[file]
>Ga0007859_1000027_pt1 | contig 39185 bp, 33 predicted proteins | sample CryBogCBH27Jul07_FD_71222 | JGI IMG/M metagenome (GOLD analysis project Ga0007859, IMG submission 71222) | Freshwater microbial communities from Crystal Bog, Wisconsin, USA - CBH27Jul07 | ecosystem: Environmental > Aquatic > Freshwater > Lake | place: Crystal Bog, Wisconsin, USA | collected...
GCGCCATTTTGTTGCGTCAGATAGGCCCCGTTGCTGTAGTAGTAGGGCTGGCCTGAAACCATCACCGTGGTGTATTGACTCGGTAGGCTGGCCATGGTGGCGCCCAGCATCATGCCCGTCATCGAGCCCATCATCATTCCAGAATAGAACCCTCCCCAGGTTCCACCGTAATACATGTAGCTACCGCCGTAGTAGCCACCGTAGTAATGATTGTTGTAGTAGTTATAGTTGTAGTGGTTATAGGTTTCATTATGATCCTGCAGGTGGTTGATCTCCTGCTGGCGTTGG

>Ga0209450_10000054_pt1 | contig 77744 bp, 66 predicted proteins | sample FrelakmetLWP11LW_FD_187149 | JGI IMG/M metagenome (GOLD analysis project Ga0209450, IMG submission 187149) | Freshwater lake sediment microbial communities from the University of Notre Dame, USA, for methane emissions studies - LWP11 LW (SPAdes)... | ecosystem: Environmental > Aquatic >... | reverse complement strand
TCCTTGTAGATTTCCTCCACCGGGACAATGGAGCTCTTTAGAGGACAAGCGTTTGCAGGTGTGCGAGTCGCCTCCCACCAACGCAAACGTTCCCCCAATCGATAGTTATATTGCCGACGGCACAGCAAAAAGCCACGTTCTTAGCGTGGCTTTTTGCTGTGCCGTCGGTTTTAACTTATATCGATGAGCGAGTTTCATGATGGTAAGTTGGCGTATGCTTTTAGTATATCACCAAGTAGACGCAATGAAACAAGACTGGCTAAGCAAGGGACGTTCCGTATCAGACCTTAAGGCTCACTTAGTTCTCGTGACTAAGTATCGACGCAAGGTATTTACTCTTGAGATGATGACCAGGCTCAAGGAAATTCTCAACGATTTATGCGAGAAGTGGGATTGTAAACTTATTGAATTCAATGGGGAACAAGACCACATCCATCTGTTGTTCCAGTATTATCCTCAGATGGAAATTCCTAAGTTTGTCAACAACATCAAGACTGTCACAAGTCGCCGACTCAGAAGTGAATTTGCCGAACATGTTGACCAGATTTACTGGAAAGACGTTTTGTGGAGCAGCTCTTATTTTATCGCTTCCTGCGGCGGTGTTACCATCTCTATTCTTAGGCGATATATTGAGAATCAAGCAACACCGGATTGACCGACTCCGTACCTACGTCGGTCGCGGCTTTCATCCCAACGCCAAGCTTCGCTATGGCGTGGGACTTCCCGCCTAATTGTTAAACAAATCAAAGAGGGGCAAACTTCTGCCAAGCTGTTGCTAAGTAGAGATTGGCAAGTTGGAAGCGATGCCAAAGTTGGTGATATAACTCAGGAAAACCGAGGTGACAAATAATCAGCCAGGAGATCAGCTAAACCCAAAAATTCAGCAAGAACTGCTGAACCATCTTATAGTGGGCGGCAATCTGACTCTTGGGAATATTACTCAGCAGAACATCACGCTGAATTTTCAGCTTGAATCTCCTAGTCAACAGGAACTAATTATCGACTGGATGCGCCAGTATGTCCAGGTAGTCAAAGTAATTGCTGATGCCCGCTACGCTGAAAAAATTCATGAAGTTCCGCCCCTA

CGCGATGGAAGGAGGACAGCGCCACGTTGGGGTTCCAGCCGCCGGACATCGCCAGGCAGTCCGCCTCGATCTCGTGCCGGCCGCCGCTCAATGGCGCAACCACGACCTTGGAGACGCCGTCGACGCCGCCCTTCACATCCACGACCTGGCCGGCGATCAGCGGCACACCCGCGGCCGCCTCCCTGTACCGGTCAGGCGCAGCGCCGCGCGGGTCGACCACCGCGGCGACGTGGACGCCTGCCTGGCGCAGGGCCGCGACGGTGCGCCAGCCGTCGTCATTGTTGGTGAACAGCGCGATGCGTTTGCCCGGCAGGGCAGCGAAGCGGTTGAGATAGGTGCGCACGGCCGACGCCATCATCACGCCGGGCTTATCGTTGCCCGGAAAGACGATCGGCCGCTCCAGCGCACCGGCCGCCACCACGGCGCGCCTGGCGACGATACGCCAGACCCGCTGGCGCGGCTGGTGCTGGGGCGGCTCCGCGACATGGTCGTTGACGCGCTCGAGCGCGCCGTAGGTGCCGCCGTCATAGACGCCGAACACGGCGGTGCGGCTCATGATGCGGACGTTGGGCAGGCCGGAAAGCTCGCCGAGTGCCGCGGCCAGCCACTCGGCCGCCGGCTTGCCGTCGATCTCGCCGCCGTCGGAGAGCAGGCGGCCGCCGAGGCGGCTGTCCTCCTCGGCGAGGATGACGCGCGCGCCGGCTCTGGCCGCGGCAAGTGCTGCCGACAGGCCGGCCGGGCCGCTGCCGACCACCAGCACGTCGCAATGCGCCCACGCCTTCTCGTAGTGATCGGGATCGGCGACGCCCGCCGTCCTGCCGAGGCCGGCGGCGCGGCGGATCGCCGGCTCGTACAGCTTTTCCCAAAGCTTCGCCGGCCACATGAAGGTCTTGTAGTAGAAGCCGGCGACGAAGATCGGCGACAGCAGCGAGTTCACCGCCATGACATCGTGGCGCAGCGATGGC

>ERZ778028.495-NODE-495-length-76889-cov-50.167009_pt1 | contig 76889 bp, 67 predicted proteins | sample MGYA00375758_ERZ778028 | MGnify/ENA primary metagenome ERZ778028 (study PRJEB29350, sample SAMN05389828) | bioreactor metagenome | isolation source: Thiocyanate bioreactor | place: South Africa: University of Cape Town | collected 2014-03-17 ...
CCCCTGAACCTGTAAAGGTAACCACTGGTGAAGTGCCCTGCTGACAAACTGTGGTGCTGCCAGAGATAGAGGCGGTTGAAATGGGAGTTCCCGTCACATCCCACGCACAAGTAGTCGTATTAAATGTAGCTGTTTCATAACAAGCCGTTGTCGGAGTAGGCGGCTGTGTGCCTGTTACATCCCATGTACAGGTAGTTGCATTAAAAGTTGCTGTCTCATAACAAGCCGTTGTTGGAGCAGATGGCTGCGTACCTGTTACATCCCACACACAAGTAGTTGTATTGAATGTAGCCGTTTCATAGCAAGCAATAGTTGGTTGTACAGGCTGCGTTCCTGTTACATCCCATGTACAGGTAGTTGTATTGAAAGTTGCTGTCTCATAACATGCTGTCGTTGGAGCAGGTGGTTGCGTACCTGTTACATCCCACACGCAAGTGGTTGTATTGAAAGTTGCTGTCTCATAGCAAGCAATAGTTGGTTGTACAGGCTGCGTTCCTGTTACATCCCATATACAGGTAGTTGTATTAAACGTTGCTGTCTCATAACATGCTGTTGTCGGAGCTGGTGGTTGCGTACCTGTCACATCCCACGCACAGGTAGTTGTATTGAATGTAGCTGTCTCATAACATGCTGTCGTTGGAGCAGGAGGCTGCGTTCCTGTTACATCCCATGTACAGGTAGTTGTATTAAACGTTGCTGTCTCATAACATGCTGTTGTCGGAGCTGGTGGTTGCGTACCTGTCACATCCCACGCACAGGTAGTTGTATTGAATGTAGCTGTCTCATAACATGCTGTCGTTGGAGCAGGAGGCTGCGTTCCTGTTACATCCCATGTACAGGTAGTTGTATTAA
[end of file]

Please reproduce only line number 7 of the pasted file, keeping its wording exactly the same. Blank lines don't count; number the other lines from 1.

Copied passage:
CCCCTGAACCTGTAAAGGTAACCACTGGTGAAGTGCCCTGCTGACAAACTGTGGTGCTGCCAGAGATAGAGGCGGTTGAAATGGGAGTTCCCGTCACATCCCACGCACAAGTAGTCGTATTAAATGTAGCTGTTTCATAACAAGCCGTTGTCGGAGTAGGCGGCTGTGTGCCTGTTACATCCCATGTACAGGTAGTTGCATTAAAAGTTGCTGTCTCATAACAAGCCGTTGTTGGAGCAGATGGCTGCGTACCTGTTACATCCCACACACAAGTAGTTGTATTGAATGTAGCCGTTTCATAGCAAGCAATAGTTGGTTGTACAGGCTGCGTTCCTGTTACATCCCATGTACAGGTAGTTGTATTGAAAGTTGCTGTCTCATAACATGCTGTCGTTGGAGCAGGTGGTTGCGTACCTGTTACATCCCACACGCAAGTGGTTGTATTGAAAGTTGCTGTCTCATAGCAAGCAATAGTTGGTTGTACAGGCTGCGTTCCTGTTACATCCCATATACAGGTAGTTGTATTAAACGTTGCTGTCTCATAACATGCTGTTGTCGGAGCTGGTGGTTGCGTACCTGTCACATCCCACGCACAGGTAGTTGTATTGAATGTAGCTGTCTCATAACATGCTGTCGTTGGAGCAGGAGGCTGCGTTCCTGTTACATCCCATGTACAGGTAGTTGTATTAAACGTTGCTGTCTCATAACATGCTGTTGTCGGAGCTGGTGGTTGCGTACCTGTCACATCCCACGCACAGGTAGTTGTATTGAATGTAGCTGTCTCATAACATGCTGTCGTTGGAGCAGGAGGCTGCGTTCCTGTTACATCCCATGTACAGGTAGTTGTATTAA